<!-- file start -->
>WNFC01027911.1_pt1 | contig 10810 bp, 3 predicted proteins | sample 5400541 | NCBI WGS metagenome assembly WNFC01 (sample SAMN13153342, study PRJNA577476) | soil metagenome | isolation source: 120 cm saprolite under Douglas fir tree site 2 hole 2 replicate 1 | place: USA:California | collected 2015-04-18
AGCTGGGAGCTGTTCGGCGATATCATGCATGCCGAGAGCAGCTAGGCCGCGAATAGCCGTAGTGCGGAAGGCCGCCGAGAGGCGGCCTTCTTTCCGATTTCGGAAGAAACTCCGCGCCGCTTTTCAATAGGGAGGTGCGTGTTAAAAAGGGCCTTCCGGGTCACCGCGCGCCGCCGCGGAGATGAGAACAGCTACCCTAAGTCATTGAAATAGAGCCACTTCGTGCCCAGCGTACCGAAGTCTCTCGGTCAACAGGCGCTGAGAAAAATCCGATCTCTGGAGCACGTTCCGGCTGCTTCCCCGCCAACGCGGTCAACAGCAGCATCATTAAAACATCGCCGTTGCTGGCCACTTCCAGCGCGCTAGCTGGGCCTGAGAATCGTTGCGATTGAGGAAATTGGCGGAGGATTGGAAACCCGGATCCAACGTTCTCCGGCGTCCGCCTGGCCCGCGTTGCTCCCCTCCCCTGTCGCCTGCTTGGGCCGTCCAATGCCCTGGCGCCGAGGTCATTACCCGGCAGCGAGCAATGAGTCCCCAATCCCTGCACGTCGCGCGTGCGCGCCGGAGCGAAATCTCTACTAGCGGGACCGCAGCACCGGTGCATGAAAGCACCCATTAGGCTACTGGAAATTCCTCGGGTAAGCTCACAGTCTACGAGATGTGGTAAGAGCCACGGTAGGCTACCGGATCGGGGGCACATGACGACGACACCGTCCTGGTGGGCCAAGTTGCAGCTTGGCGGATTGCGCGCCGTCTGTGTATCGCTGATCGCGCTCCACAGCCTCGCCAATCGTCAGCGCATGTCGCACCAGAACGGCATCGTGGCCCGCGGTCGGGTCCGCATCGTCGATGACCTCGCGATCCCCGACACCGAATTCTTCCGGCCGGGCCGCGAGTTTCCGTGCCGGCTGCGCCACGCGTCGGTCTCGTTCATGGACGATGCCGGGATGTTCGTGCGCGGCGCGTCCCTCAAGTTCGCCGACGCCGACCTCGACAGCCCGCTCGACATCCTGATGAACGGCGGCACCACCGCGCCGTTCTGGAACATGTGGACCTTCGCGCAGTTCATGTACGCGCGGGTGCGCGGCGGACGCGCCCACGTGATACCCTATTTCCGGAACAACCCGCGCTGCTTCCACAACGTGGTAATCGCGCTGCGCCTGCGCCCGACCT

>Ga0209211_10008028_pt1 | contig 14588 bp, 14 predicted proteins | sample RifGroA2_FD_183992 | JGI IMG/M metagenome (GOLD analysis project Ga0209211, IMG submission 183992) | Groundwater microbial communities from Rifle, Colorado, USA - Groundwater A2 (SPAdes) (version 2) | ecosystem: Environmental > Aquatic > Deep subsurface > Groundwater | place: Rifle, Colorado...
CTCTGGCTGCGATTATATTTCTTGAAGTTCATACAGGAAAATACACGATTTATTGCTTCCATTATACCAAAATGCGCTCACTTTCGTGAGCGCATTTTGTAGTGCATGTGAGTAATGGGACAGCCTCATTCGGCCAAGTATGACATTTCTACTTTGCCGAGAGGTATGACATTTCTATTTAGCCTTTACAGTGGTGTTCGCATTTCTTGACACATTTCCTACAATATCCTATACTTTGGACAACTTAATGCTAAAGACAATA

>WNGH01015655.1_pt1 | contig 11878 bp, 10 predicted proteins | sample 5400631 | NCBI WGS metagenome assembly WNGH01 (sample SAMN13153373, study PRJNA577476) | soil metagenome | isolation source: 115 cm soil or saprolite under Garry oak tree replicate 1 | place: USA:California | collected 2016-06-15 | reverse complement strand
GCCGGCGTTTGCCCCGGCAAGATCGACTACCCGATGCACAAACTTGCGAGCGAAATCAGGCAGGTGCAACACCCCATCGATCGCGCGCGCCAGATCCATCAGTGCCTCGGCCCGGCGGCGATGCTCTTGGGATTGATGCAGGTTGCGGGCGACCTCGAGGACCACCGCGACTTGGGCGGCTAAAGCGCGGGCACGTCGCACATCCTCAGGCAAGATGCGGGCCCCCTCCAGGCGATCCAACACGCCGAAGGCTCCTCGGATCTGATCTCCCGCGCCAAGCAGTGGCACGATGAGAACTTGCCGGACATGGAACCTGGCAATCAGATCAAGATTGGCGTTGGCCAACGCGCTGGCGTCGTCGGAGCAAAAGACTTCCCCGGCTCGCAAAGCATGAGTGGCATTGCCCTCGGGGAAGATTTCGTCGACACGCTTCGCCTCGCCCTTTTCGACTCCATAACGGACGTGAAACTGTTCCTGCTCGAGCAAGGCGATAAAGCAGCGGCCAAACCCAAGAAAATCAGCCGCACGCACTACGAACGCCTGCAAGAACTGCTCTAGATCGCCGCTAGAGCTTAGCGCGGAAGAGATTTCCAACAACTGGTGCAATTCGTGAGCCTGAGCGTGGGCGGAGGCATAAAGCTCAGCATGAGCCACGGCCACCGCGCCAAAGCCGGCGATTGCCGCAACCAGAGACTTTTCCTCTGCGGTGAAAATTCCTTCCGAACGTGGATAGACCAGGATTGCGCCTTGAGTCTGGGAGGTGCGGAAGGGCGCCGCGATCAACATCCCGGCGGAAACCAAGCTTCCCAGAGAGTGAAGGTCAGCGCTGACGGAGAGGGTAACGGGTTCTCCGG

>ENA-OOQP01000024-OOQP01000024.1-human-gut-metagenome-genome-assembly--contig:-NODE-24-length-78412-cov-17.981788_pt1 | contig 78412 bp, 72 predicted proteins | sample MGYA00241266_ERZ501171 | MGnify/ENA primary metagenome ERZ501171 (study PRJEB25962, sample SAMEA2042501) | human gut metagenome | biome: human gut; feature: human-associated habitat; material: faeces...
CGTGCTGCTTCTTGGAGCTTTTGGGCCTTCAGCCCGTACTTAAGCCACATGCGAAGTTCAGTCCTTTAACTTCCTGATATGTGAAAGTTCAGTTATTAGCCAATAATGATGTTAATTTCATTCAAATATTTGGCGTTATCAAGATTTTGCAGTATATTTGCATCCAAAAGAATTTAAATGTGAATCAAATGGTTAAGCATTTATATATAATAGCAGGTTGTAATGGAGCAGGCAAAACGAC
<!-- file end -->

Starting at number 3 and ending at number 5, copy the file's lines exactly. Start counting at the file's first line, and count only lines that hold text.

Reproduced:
>Ga0209211_10008028_pt1 | contig 14588 bp, 14 predicted proteins | sample RifGroA2_FD_183992 | JGI IMG/M metagenome (GOLD analysis project Ga0209211, IMG submission 183992) | Groundwater microbial communities from Rifle, Colorado, USA - Groundwater A2 (SPAdes) (version 2) | ecosystem: Environmental > Aquatic > Deep subsurface > Groundwater | place: Rifle, Colorado...
CTCTGGCTGCGATTATATTTCTTGAAGTTCATACAGGAAAATACACGATTTATTGCTTCCATTATACCAAAATGCGCTCACTTTCGTGAGCGCATTTTGTAGTGCATGTGAGTAATGGGACAGCCTCATTCGGCCAAGTATGACATTTCTACTTTGCCGAGAGGTATGACATTTCTATTTAGCCTTTACAGTGGTGTTCGCATTTCTTGACACATTTCCTACAATATCCTATACTTTGGACAACTTAATGCTAAAGACAATA

>WNGH01015655.1_pt1 | contig 11878 bp, 10 predicted proteins | sample 5400631 | NCBI WGS metagenome assembly WNGH01 (sample SAMN13153373, study PRJNA577476) | soil metagenome | isolation source: 115 cm soil or saprolite under Garry oak tree replicate 1 | place: USA:California | collected 2016-06-15 | reverse complement strand